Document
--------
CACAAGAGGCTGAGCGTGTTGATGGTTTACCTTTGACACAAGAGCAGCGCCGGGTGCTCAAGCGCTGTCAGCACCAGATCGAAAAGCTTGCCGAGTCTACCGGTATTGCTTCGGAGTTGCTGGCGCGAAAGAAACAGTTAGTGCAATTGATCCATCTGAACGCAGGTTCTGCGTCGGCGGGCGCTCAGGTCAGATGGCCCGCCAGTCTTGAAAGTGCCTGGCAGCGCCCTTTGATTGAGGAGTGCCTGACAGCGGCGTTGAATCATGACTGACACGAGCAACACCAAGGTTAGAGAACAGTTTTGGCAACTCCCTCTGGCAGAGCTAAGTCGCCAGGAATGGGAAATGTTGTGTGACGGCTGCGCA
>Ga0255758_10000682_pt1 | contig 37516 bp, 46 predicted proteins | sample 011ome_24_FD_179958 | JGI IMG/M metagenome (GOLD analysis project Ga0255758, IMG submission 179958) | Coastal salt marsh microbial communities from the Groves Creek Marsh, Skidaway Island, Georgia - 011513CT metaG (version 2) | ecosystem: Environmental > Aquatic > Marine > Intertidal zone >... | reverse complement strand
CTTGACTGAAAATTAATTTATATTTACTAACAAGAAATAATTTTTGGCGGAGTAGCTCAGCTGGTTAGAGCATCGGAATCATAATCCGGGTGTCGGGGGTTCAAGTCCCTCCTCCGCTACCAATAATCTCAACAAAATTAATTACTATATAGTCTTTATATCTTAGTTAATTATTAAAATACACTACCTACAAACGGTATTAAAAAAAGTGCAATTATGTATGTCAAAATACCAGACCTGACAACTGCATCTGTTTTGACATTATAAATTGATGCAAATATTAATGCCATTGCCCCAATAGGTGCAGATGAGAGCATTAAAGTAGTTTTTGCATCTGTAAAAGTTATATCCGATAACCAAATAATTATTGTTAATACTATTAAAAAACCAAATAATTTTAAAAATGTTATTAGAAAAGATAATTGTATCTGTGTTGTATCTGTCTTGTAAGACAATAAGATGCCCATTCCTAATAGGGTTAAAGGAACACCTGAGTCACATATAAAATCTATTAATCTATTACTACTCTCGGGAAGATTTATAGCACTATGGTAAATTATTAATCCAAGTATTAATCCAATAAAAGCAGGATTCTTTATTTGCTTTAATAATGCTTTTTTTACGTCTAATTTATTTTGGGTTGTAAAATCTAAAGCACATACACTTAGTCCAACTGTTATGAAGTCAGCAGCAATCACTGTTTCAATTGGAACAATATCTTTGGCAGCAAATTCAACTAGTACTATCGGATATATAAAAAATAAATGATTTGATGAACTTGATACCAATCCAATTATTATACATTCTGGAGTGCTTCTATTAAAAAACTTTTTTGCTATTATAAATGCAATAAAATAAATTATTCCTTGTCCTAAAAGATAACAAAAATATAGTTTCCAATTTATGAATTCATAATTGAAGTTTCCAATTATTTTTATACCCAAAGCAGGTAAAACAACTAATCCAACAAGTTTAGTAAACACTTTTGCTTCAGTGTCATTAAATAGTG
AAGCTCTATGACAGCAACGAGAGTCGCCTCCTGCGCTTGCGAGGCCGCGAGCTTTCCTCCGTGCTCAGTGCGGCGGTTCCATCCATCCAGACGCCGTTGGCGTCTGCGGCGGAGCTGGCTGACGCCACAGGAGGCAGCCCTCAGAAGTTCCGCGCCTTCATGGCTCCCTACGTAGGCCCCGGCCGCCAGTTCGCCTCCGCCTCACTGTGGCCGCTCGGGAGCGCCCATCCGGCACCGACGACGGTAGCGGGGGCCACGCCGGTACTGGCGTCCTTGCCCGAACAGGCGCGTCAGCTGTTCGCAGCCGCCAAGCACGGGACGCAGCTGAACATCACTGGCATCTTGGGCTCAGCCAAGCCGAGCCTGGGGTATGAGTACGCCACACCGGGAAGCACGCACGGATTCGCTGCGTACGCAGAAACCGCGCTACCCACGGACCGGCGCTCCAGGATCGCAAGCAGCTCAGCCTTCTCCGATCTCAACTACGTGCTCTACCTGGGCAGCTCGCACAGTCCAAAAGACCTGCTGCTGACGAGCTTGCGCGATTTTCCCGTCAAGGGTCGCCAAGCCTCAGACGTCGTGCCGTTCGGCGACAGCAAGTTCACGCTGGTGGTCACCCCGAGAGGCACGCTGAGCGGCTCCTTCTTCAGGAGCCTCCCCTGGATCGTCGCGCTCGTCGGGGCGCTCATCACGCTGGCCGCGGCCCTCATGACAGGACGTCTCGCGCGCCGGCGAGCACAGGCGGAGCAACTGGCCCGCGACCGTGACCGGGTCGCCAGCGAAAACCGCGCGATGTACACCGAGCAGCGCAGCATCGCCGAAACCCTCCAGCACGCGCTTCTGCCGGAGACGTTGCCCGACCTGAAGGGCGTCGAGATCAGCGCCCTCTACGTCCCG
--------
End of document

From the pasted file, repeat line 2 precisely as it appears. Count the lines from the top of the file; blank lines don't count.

>Ga0255758_10000682_pt1 | contig 37516 bp, 46 predicted proteins | sample 011ome_24_FD_179958 | JGI IMG/M metagenome (GOLD analysis project Ga0255758, IMG submission 179958) | Coastal salt marsh microbial communities from the Groves Creek Marsh, Skidaway Island, Georgia - 011513CT metaG (version 2) | ecosystem: Environmental > Aquatic > Marine > Intertidal zone >... | reverse complement strand